Thierry Henry will meet French president Nicolas Sarkozy today to discuss the country's failure in the World Cup after it emerged that the striker had called the leader during the tournament.
France's campaign, marred by infighting, the boycott of a training session and the sending home of striker Nicolas Anelka for insulting coach Raymond Domenech, ended on Tuesday with a 2-1 defeat by hosts South Africa that left them bottom of Group A without a win. "Thierry Henry called the president from South Africa and told him he wanted to see him as soon as possible after his return to France," government spokesman Luc Chatel said yesterday.
Sarkozy held a summit yesterday with the prime minister, François Fillon, sports minister Roselyne Bachelot and junior sports minister Rama Yade to discuss the country's dire performance.
The Manchester United full-back Patrice Evra, who lost his captain's armband and his place in the starting line-up for leading the players' rebellion, yesterday said that the squad should say sorry to the people of France.
"It's time for us to apologise," he said. "I promise to tell the truth about every minute of what I went through. French people need to know the truth because the France team belongs to them and nobody else. We lost our chance to qualify long ago. It has been difficult within the squad."
Florent Malouda said he feared the French players may always have to live with the shame of their chaotic campaign. "We are not proud of what we have done. I do not know what we will have to do to earn forgiveness."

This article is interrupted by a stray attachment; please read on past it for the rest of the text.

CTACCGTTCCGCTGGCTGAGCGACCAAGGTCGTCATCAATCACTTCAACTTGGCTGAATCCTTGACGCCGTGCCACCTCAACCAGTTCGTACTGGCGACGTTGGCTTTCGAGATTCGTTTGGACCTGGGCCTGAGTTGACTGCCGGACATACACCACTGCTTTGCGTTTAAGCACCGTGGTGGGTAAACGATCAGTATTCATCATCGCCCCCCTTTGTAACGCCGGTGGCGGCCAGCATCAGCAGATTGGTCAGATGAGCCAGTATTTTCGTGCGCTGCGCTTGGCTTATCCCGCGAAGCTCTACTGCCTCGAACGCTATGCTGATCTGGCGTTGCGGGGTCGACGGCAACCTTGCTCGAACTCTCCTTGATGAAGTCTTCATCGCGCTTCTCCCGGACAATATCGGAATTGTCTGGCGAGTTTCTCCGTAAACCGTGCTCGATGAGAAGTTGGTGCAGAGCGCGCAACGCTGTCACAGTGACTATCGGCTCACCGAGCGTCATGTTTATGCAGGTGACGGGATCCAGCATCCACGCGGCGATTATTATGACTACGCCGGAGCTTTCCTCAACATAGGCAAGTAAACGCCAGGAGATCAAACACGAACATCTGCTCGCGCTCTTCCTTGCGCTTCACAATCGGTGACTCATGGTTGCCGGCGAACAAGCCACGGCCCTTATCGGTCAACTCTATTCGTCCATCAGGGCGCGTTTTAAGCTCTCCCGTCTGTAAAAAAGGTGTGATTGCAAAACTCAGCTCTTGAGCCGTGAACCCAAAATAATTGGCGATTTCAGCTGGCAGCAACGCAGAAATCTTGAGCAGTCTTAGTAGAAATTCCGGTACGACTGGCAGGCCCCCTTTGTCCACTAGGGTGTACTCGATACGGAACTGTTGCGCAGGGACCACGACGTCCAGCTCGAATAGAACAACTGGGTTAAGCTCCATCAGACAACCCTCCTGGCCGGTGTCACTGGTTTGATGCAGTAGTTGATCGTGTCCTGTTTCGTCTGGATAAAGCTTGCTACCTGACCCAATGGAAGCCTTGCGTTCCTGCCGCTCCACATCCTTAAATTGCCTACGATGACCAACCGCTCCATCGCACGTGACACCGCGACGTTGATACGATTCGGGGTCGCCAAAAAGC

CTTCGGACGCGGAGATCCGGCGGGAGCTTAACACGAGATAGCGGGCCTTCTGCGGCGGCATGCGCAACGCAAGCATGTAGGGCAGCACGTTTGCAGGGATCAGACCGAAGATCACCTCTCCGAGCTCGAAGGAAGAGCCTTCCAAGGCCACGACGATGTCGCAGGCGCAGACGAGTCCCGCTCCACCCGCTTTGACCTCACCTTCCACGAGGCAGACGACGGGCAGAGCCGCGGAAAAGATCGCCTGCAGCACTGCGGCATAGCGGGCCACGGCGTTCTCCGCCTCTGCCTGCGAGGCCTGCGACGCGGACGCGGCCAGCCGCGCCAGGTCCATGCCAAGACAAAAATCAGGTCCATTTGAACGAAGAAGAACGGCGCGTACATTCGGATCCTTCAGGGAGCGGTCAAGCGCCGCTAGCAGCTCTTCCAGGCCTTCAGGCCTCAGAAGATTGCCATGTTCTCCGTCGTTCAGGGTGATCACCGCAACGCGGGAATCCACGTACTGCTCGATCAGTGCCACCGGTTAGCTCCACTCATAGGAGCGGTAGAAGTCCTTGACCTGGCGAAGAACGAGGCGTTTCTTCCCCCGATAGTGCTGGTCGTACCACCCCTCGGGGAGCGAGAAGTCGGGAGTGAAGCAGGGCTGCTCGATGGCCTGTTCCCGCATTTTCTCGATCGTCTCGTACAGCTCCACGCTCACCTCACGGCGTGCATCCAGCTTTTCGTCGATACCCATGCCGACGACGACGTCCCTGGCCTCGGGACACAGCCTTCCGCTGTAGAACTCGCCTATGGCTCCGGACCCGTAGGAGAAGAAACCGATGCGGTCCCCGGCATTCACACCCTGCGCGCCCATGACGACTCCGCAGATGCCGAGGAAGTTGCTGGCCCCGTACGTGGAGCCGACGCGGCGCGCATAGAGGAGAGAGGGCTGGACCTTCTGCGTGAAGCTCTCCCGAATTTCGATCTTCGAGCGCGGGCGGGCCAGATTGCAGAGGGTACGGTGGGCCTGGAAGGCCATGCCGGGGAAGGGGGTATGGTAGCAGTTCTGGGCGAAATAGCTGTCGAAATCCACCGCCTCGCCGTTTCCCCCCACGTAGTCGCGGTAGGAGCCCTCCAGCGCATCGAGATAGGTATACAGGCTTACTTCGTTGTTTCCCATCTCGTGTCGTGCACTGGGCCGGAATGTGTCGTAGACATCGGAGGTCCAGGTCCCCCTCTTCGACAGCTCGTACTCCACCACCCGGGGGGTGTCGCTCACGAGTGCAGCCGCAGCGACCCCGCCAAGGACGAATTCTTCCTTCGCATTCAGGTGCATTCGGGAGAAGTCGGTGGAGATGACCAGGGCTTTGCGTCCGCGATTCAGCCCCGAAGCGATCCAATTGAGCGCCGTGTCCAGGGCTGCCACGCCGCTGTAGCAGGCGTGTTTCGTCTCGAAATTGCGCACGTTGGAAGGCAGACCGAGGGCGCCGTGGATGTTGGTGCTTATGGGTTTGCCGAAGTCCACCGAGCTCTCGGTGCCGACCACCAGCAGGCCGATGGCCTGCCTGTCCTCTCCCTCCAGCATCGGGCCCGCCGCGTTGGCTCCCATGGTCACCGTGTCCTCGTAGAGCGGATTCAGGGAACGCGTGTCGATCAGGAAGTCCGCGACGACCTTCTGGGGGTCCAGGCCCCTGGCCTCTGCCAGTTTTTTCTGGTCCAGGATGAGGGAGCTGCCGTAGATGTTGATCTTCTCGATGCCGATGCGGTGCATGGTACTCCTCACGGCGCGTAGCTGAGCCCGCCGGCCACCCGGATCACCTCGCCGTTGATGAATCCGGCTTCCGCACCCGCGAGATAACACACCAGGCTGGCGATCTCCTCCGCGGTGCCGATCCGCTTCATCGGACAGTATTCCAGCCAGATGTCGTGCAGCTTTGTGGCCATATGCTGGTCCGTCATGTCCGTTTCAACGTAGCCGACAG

Malouda indicated there were divisions in the group. "Given what happened before the match, it would have been a miracle if we had won," he said. "We did not have the right attitude to get beyond the group stage. I'd like to apologise on behalf of all the players. We'll be discussing things among ourselves. There's a lot of tension in the squad, which is not ideal when preparing for an important game."
Sports minister Bachelot said: "Those responsible for this disaster must accept the consequences, first the players, then the team management and after them the football federation."
French Football Federation president Jean-Pierre Escalettes will also host a meeting next month to investigate the campaign. He said: "Everyone will go before the federal council, the president, the players, the coach, the medical staff, to see who is responsible. There will probably be sanctions but I can't pre-empt what the council will decide. What upsets me the most is the drama of last weekend. For me 50 years of values crumbled."
Fifa said yesterday that no decision had been taken to act against coach Domenech for refusing to shake hands with South Africa's Carlos Alberto Parreira after the loss on Tuesday. Domenech appeared to breach Fifa guidelines on fair play when he snubbed his counterpart.